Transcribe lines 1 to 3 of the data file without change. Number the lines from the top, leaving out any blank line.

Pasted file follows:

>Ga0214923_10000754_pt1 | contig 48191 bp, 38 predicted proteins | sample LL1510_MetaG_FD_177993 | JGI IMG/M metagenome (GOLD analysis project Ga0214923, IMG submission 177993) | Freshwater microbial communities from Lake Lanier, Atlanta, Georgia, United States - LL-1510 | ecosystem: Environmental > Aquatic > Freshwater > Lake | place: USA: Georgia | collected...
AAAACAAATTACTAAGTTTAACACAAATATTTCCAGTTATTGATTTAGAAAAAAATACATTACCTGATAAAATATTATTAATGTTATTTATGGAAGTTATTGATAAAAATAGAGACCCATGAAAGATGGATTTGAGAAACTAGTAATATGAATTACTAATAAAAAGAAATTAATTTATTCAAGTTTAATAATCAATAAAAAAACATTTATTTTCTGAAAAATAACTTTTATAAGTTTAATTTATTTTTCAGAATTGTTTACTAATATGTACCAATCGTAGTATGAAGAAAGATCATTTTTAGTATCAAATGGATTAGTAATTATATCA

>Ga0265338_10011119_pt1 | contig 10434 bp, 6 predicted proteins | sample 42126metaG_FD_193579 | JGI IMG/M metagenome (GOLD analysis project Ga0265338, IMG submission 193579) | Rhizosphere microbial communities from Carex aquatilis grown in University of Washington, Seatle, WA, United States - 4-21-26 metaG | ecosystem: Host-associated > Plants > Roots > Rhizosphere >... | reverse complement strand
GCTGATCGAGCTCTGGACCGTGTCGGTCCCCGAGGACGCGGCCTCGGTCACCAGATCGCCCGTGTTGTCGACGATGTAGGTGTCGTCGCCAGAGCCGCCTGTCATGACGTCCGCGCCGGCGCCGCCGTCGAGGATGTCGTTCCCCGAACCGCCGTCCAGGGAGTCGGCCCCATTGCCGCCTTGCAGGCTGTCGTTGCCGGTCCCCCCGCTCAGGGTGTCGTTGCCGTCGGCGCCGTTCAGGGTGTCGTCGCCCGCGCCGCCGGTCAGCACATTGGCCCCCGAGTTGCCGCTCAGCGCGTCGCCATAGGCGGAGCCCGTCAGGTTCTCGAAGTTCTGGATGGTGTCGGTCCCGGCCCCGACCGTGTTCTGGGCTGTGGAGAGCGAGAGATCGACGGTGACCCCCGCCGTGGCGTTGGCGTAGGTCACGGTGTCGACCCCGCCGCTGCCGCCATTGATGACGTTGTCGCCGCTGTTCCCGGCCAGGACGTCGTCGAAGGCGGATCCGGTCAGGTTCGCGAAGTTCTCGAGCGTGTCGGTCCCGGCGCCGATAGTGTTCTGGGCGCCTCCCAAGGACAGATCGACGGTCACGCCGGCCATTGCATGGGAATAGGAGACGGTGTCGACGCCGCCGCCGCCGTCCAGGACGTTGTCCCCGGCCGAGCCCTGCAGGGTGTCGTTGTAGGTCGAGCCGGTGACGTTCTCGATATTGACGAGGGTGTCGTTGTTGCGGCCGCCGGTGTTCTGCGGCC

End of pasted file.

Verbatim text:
>Ga0214923_10000754_pt1 | contig 48191 bp, 38 predicted proteins | sample LL1510_MetaG_FD_177993 | JGI IMG/M metagenome (GOLD analysis project Ga0214923, IMG submission 177993) | Freshwater microbial communities from Lake Lanier, Atlanta, Georgia, United States - LL-1510 | ecosystem: Environmental > Aquatic > Freshwater > Lake | place: USA: Georgia | collected...
AAAACAAATTACTAAGTTTAACACAAATATTTCCAGTTATTGATTTAGAAAAAAATACATTACCTGATAAAATATTATTAATGTTATTTATGGAAGTTATTGATAAAAATAGAGACCCATGAAAGATGGATTTGAGAAACTAGTAATATGAATTACTAATAAAAAGAAATTAATTTATTCAAGTTTAATAATCAATAAAAAAACATTTATTTTCTGAAAAATAACTTTTATAAGTTTAATTTATTTTTCAGAATTGTTTACTAATATGTACCAATCGTAGTATGAAGAAAGATCATTTTTAGTATCAAATGGATTAGTAATTATATCA

>Ga0265338_10011119_pt1 | contig 10434 bp, 6 predicted proteins | sample 42126metaG_FD_193579 | JGI IMG/M metagenome (GOLD analysis project Ga0265338, IMG submission 193579) | Rhizosphere microbial communities from Carex aquatilis grown in University of Washington, Seatle, WA, United States - 4-21-26 metaG | ecosystem: Host-associated > Plants > Roots > Rhizosphere >... | reverse complement strand